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Advocacy and International Law, ERW Clearance, Cambodia, Landmines, Mine Action, ERW, Demining, Southeast Asia, Land Release, GICHD, Land Rights
Land conflict, tenure insecurity and an inequitable distribution of land are among the most pressing challenges facing Cambodia today. In a country in which most people depend on agriculture, livestock rearing, fishing and forest products for their livelihoods, secure access to safe and productive land is crucial. Yet, over the past decade land conflict has increased dramatically, with one NGO reporting having recorded disputes involving 700,000 people between 2000 and 2012. Land distribution is highly unequal: In 2010 it was estimated that just one percent of the population owned 30 percent of Cambodia’s land.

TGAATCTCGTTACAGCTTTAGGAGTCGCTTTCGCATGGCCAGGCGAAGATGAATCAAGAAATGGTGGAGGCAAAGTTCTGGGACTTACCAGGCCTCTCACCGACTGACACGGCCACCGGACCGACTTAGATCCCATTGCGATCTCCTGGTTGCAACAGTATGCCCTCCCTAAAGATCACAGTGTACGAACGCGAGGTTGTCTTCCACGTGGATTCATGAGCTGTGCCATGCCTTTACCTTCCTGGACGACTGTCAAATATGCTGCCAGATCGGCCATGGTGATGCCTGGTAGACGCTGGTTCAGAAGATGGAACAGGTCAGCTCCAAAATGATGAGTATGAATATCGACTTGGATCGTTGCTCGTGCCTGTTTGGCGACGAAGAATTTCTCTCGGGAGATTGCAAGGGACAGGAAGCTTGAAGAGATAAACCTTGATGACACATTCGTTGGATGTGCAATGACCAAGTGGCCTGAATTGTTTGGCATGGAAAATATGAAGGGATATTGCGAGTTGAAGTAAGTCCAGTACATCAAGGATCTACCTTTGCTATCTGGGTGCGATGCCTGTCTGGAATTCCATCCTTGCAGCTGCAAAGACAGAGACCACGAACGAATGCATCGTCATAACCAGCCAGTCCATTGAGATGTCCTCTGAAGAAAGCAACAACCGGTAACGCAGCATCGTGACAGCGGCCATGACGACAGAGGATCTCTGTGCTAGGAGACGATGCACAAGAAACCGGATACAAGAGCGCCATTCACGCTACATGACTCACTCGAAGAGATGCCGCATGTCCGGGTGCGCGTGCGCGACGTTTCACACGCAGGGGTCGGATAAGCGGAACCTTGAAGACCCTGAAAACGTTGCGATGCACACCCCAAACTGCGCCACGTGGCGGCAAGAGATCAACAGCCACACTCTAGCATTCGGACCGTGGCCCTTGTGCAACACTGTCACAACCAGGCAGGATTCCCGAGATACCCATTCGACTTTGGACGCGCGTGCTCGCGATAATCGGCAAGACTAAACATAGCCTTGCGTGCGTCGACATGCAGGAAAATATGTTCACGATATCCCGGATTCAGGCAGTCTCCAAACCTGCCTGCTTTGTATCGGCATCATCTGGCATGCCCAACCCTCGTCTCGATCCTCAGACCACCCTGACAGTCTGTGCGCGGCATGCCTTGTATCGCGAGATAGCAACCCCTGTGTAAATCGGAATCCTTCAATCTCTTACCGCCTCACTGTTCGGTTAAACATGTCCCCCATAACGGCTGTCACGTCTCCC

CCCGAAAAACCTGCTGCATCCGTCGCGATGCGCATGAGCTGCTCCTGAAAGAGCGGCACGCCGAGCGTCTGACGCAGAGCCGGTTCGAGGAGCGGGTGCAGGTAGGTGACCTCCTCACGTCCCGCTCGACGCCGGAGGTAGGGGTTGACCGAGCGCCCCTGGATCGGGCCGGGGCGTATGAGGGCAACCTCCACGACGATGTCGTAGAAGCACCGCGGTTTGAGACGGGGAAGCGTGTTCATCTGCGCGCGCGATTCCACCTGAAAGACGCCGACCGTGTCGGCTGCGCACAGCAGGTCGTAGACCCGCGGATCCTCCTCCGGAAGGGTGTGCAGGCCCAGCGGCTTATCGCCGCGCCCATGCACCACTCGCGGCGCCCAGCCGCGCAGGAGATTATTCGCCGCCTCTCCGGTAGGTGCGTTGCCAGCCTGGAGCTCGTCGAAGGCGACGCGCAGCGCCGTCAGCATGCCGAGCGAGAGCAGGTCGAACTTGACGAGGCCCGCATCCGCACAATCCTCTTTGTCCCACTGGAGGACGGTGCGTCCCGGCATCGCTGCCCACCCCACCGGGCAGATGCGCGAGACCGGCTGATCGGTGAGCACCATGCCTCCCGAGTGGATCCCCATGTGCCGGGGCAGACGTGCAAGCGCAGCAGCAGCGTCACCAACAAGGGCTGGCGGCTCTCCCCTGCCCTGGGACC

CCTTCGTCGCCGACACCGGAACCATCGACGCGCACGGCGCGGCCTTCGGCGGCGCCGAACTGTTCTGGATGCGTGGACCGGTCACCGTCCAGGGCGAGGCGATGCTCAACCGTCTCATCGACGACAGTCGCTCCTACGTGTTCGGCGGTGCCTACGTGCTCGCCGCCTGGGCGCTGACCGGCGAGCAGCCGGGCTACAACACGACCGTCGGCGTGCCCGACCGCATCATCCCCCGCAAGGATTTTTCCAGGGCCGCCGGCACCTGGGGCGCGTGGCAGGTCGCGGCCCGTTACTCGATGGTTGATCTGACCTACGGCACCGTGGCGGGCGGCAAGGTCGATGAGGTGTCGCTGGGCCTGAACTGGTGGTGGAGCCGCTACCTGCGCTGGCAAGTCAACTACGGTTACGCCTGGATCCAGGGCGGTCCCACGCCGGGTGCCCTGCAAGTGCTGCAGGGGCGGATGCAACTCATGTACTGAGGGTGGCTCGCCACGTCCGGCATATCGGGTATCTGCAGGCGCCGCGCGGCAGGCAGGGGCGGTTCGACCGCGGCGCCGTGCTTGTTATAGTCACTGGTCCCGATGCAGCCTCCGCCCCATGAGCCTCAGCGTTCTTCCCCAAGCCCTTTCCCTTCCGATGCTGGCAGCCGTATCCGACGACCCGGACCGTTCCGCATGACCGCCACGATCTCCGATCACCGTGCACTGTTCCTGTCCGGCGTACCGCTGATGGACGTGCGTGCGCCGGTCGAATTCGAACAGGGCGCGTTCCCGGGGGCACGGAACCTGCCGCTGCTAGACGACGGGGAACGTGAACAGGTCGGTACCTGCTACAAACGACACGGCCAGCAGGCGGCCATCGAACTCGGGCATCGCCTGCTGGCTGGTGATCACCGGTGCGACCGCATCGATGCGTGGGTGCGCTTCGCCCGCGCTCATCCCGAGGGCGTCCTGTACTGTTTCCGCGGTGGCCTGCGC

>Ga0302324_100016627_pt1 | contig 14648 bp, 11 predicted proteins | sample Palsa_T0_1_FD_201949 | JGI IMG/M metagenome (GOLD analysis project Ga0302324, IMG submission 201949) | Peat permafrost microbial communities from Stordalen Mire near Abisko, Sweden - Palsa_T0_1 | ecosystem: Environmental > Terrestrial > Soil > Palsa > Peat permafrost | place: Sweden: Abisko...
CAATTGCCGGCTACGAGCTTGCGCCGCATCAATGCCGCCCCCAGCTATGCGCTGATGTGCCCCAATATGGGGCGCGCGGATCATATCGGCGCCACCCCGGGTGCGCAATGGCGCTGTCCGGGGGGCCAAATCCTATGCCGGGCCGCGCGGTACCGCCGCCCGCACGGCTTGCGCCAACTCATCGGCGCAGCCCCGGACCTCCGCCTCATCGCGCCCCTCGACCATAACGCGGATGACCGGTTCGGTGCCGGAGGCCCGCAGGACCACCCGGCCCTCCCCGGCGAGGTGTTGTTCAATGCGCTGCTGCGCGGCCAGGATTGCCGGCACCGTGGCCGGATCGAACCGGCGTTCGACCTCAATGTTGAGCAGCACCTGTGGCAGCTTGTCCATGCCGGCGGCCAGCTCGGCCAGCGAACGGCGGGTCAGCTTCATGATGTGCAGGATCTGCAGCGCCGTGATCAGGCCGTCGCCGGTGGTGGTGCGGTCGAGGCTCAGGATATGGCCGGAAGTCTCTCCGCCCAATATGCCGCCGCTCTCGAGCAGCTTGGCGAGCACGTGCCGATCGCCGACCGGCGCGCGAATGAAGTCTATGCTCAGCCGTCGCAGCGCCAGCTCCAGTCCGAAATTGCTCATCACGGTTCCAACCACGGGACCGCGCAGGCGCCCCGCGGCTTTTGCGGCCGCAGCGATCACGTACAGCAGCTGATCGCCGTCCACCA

In addition to land-related disputes, landlessness and insecure tenure, Cambodia also has a significant mine and ERW contamination problem, which stems from 30 years of conflict that ended in the late 1990s. It also has a significant cluster munition contamination problem in the north-east resulting from aerial bombardment by U.S. forces between 1965 and 1975. Mine/ERW operators have been working in Cambodia since the late 1990s to safely remove and destroy mines and ERW and make land available for agriculture, housing and infrastructure development.